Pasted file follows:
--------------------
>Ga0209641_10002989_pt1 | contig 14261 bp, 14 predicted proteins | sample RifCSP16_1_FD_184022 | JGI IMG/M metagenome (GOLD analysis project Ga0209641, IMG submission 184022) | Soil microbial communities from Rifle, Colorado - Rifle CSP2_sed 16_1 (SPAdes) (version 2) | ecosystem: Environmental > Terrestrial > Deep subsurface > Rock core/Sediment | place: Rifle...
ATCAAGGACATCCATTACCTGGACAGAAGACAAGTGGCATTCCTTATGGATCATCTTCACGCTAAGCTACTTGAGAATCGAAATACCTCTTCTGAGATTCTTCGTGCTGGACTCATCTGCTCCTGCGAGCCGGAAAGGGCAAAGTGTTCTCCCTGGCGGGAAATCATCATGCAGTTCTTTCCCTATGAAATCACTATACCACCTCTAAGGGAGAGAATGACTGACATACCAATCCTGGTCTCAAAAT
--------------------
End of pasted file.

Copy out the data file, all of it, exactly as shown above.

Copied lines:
>Ga0209641_10002989_pt1 | contig 14261 bp, 14 predicted proteins | sample RifCSP16_1_FD_184022 | JGI IMG/M metagenome (GOLD analysis project Ga0209641, IMG submission 184022) | Soil microbial communities from Rifle, Colorado - Rifle CSP2_sed 16_1 (SPAdes) (version 2) | ecosystem: Environmental > Terrestrial > Deep subsurface > Rock core/Sediment | place: Rifle...
ATCAAGGACATCCATTACCTGGACAGAAGACAAGTGGCATTCCTTATGGATCATCTTCACGCTAAGCTACTTGAGAATCGAAATACCTCTTCTGAGATTCTTCGTGCTGGACTCATCTGCTCCTGCGAGCCGGAAAGGGCAAAGTGTTCTCCCTGGCGGGAAATCATCATGCAGTTCTTTCCCTATGAAATCACTATACCACCTCTAAGGGAGAGAATGACTGACATACCAATCCTGGTCTCAAAAT